Even if you love work, colleagues, customers, and your regular routine, you have dreamt about the ‘perfect’ retirement. But have you really thought about what retirement means to you – and are you prepared to make the transition?
“Pre-retirement planning?” you say incredulously. “I have saved my money and invested. The whole point is to do what I want on things I enjoy like traveling, relaxing, golfing, and having fun with the grandchildren.” A word of caution: It may not be as easy as it sounds.
The reality is that the retirement transition may present one of the most significant changes in your life—emotionally, psychologically, socially, and financially. For example, many clients in early retirement express some concern and anxiety over the transition from earner and saver to spender. Even if you continue to consult or work part-time, having to start spending your savings in retirement is inevitable. This can be disconcerting. Especially if you spent the last 30 years saving that money.
Sometimes, clients look at their investment accounts as principal and grow concerned about generating income to spend without dipping into the principal. This may limit them to overly conservative asset allocations or reduced spending which makes for a stressful early retirement period. It is critically important to understand your spending needs so that you develop a comprehensive financial plan with appropriate investment objectives to support spending throughout retirement. Part of our planning mission is to help you connect your assets and spending needs to your current and long-term retirement planning goals.
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Another tip to help the transition into retirement is to develop a plan for that spending so you get real value out of lifestyle choices, social and family connections, and other early retirement activities. This helps reduce spending anxiety and hopefully makes the retirement transition enjoyable.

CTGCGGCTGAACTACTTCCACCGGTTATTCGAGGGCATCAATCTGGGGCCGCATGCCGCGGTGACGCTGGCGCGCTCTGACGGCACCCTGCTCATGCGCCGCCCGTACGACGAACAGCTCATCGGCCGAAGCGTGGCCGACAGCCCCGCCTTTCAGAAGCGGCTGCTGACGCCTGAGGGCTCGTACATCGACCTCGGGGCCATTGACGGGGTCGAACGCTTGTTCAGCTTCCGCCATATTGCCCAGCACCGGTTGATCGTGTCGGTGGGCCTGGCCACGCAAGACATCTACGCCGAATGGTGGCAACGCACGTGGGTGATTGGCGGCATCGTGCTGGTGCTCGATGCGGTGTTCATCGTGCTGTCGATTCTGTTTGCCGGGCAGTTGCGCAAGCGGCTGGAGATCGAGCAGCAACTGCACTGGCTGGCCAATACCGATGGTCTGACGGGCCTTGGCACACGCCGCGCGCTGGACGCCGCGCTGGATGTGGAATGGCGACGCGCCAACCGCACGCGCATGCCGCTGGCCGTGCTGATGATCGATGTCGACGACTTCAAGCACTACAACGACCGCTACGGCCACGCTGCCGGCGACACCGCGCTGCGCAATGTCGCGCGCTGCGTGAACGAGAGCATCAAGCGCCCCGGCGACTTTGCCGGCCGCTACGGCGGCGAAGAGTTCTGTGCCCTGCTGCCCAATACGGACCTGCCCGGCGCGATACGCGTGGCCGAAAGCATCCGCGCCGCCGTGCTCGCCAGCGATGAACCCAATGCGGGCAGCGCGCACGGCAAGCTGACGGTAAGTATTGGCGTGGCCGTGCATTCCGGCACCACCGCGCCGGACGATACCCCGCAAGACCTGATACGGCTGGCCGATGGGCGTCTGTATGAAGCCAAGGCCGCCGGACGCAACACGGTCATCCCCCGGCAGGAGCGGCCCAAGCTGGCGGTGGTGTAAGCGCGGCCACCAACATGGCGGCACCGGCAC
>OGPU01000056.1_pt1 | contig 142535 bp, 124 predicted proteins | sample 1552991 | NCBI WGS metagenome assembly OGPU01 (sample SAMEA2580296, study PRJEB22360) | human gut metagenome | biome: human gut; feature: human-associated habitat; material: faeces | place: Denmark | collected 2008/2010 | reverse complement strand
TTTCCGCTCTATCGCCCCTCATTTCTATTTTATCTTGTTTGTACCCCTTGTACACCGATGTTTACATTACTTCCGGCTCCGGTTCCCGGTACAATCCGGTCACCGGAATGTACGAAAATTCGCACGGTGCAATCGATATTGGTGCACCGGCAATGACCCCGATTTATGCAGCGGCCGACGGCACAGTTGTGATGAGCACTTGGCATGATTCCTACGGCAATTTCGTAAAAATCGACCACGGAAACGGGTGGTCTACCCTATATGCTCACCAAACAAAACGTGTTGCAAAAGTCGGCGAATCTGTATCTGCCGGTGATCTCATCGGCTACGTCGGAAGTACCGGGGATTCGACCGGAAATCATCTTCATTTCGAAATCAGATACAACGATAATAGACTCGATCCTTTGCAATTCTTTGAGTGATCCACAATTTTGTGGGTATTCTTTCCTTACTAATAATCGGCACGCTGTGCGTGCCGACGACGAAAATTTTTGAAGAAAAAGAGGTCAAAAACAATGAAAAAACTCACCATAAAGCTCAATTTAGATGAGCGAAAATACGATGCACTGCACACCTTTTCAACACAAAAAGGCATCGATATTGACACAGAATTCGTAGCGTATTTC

Ideally, you should start to focus on these areas in the 3-5 years before retirement. Then once you feel confident in your retirement plan, focus on how your financial and tax; life insurance; and estate plans are going to help you achieve your retirement goals. Remember that retirement marks a significant transition in life, which is more than changing your income streams and updating your financial plan. It's one part of a multi-faceted approach to the emotional, psychological, and social aspects of retirement. Preparing early will ease the transition leaving you with a solid framework for making decisions as you enter this new phase of life.
Pre-retirement planning considerations
Do you know what you want to do in retirement? For example, travel, work/consult part time, volunteer, learn something new, hobbies, etc.? If you are not exactly sure what you want to do, start a list and investigate your interests.
2. Social & Family Considerations
Think of the people you want to remain connected with after retirement, or want to see more often, and plan to see them. Strengthening these social networks is crucial in early retirement.
3. Health & Health Care
Are you maintaining good health? Does retirement present an opportunity to make improvements? Have you investigated your health care insurance options and coverages?
4. Financial & Tax Planning
Now is the time to consider consolidating assets, developing a spending and tax plan, reviewing social security, pensions and other non-investment income, reviewing asset allocation, and investment objectives.
5. Life Insurance
If you are no longer working, you may lose certain employer insurance benefits. Now is the time to determine if you need the coverage.
6. Estate Planning
Review your estate plan (wills & trusts, power of attorney & health care proxies) and beneficiary designations to confirm they are up-to-date and meet your goals.
Please consult with an attorney or a tax or financial advisor regarding your specific legal, tax, estate planning, or financial situation. The information in this article is not intended as legal or tax advice.